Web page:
Branding with Emotion
It is well known that people often buy based on emotions, and justify with facts. PsychologyToday.com cites a study which showed “when evaluating brands, consumers primarily use emotions [such as] personal feelings and experiences rather than information.”
Though offering very different products, two relatively new brands, Packed Party Gift Boxes and S’well Water Bottles have used this unique, human tendency to turn their brands from one-woman shows to nationwide phenomenon in a matter of years. Each company has taken advantage of the ability of social media, and especially Instagram, to appeal to the emotions of a large group of followers. These companies’ social media accounts are undeniably cool, quirky, interesting, and stylish, suggesting to their many followers that their brands not only possess all of these characteristics but that, in fact, the brands might be able to confer these traits in part upon those who use them.
Sarah Kauss, a Harvard grad and founder of S’well water bottles, has cleverly created a water bottle brand that has both a fashionable appearance, initially speaking to the emotions of the consumer, and functionality that then captures his or her loyalty. For many water bottle companies, functionality is their branding strategy. For other companies, style is the chosen focus of their brand. However, S’well has created a distinct brand centered around the concept of fashionable functionality, using the stylish elements of the bottle to appeal emotionally to the consumer, while also supporting the style with usefulness.
S’well’s Instagram is full of fashionable people, their outfits, and sometimes even their nails, coordinated to their water bottles. Thus, the brand has been able to gain reputability as a fashion item, a reputation which has helped them gain partnerships with even larger fashion influencers like J. Crew, Nordstrom, and Vogue. Now, with 34,800 Instagram followers, revenues exceeding 10 million in recent years, and celebrities toting them everywhere, I think it’s fair to say that S’well bottles have become the most stylish sip for sale.
Packed Party, with 37,700 Instagram followers, also began from one woman armed with an idea and an ability to cater to the emotional desires and impulses of consumers. Jordan Jones, the founder of this quirky, fun, and utterly Instagrammable brand says that the company’s entire brand strategy revolves around her hope that “each time you send or receive one of our navy packages you smile…knowing someone else cares about you or you care enough about yourself to know you need to start the party.”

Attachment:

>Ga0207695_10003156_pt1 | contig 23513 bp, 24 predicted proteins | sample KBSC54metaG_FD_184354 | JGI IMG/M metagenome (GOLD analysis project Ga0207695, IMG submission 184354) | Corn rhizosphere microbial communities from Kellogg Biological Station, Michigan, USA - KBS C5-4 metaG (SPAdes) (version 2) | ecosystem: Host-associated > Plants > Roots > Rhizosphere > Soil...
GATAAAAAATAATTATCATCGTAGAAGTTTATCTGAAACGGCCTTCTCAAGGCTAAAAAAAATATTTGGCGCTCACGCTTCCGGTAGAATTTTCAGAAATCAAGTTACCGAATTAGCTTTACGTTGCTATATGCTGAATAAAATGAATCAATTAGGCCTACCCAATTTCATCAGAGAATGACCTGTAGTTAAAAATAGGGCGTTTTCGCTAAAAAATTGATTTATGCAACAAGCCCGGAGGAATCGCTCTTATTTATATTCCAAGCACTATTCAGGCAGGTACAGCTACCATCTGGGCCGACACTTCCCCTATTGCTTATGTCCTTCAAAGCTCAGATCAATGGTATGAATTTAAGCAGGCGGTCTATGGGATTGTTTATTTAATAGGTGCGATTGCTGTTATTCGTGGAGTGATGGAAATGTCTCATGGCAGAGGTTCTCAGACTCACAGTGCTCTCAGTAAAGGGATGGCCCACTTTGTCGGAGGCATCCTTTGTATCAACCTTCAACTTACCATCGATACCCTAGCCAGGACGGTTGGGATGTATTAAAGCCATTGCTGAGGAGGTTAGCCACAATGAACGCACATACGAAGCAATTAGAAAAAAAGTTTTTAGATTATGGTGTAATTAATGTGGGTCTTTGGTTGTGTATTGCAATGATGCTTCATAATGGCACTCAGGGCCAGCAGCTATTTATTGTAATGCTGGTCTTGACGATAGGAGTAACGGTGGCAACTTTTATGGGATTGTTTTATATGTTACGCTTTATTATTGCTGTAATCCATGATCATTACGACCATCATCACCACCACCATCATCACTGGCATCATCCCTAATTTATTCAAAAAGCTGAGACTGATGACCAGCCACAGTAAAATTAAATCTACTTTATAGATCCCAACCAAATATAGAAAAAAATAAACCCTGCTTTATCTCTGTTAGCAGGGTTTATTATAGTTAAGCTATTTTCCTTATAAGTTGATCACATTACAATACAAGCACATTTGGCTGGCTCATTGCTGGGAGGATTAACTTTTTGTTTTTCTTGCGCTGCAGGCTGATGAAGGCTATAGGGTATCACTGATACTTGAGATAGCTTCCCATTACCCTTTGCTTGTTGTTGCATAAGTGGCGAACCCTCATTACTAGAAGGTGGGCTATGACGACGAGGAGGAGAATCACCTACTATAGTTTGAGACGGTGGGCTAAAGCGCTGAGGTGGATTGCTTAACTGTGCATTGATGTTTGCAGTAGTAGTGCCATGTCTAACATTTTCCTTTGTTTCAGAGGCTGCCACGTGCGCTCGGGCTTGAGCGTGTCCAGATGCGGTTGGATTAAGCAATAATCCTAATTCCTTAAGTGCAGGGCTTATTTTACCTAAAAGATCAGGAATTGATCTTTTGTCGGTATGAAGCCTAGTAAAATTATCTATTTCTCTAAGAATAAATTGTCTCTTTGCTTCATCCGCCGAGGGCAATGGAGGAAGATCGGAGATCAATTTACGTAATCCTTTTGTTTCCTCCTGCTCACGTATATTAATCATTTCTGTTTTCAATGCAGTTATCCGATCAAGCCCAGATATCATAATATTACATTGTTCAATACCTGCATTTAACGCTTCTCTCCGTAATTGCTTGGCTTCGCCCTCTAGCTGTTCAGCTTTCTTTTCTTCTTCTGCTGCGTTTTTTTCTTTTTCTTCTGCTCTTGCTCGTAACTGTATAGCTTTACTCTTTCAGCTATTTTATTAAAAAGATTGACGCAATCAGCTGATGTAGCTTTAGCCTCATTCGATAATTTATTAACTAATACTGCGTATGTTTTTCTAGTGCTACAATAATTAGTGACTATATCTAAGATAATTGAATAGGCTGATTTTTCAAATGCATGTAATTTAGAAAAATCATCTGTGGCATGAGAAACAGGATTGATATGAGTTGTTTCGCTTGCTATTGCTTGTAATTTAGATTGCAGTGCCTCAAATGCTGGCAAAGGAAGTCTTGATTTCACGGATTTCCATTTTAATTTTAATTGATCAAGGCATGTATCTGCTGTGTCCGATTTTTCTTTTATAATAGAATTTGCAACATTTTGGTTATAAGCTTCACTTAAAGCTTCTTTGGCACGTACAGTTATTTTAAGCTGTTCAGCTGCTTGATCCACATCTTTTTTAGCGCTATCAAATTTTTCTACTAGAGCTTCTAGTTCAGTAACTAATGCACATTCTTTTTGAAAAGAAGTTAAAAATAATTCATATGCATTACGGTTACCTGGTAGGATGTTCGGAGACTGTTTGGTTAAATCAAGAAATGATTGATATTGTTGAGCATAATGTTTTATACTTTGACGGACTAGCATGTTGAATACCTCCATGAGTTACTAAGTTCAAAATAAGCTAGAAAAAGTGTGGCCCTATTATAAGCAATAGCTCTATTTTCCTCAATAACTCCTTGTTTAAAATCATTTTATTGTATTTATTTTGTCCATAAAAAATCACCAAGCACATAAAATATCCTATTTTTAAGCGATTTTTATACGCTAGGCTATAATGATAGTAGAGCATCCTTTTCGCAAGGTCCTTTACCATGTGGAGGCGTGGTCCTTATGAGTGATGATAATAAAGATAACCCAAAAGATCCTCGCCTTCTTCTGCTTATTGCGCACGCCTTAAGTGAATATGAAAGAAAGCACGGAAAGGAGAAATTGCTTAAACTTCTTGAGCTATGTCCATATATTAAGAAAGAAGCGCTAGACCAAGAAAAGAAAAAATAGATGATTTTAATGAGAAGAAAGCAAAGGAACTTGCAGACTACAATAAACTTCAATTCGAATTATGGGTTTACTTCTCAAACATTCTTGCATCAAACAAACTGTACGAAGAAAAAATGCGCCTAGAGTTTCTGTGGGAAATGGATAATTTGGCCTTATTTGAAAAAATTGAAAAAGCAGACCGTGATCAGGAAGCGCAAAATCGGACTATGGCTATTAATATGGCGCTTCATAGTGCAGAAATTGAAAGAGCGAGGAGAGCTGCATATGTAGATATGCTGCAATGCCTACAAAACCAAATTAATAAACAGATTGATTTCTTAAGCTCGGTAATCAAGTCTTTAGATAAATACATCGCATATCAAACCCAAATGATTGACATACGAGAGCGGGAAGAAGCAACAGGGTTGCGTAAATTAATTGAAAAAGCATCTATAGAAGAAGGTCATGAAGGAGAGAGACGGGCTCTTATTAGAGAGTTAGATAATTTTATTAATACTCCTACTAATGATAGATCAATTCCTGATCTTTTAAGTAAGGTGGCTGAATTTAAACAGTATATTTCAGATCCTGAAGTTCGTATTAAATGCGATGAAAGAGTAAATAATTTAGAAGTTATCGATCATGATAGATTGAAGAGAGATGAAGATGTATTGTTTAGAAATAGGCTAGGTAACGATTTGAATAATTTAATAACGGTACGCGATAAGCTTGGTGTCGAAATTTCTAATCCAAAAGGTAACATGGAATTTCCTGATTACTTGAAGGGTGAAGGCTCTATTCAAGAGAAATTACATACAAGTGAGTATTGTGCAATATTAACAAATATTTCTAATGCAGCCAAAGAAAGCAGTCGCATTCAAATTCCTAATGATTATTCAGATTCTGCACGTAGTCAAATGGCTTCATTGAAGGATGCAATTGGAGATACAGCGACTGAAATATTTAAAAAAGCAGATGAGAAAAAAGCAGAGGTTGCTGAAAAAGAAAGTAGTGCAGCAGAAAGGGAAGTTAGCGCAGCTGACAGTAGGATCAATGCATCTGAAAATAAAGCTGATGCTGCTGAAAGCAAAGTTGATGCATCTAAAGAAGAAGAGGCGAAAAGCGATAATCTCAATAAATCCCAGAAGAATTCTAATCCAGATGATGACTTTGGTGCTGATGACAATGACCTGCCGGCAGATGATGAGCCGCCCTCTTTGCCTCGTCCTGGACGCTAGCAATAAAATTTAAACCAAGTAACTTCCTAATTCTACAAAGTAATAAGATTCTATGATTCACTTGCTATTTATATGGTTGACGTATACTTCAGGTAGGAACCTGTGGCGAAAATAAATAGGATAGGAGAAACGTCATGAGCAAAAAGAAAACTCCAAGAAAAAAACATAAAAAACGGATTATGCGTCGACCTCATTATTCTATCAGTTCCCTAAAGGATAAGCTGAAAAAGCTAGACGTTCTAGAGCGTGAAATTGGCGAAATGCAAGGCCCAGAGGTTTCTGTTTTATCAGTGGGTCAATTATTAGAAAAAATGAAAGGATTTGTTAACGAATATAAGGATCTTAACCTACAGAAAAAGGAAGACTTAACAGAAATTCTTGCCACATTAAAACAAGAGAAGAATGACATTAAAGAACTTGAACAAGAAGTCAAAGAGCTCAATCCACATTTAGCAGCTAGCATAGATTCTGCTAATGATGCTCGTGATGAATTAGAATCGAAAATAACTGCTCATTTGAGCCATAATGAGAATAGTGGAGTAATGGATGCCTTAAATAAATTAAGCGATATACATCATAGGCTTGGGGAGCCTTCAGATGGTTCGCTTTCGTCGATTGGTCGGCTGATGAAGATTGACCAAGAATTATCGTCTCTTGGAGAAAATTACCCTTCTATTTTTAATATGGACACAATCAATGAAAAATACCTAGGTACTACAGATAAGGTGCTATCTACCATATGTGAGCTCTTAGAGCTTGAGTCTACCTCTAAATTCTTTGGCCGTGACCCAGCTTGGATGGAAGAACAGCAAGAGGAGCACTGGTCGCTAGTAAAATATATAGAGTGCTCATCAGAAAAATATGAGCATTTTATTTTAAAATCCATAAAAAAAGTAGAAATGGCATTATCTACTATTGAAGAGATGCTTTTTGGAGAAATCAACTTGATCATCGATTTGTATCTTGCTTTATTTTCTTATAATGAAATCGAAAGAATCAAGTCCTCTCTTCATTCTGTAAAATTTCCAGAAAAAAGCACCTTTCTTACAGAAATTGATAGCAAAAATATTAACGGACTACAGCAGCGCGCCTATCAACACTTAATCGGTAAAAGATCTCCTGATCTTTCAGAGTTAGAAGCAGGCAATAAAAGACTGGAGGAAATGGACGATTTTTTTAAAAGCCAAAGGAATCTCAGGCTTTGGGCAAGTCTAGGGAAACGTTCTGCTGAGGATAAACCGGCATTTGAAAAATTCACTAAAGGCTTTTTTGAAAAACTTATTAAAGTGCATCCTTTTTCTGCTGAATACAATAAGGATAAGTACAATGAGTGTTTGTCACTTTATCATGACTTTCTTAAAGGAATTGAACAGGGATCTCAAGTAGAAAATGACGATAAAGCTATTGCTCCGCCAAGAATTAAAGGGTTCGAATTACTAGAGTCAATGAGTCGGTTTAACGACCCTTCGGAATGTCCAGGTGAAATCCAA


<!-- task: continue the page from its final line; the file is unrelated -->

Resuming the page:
This statement of purpose is centrally focused on the emotional effect her brand has on consumers. Through social media marketing, Jordan Jones has shown herself, her employees, and the people who celebrate with a Packed Party to be confident, kind, and just downright fun. She has branded her company as people who I would trust implicitly to plan a party for me, and from Packed Party’s large Instagram and blog following, it’s evident that many others feel the same way. Jordan has demonstrated a unique ability to further the success of her brand by making sure her customers not only trust Packed Party, but also have a girl crush on the women responsible for creating those little navy boxes.
Unless you’re a robot, chances are you feel emotions; so, while both of these companies are selling products that are certainly not a practical necessity to anyone, they have been successful because they have branded their products as emotional necessities. Packed Party looks like the most fun, cool product, so I need it. S’well looks like the most fashionable, coveted water bottle, so I need it. Emotions blur the lines between need and want, and each of these branding campaigns has successfully moved S’well and Packed Party into that blurry, grey area.
Addison Whitney is a global branding firm with a passion for building strong brands.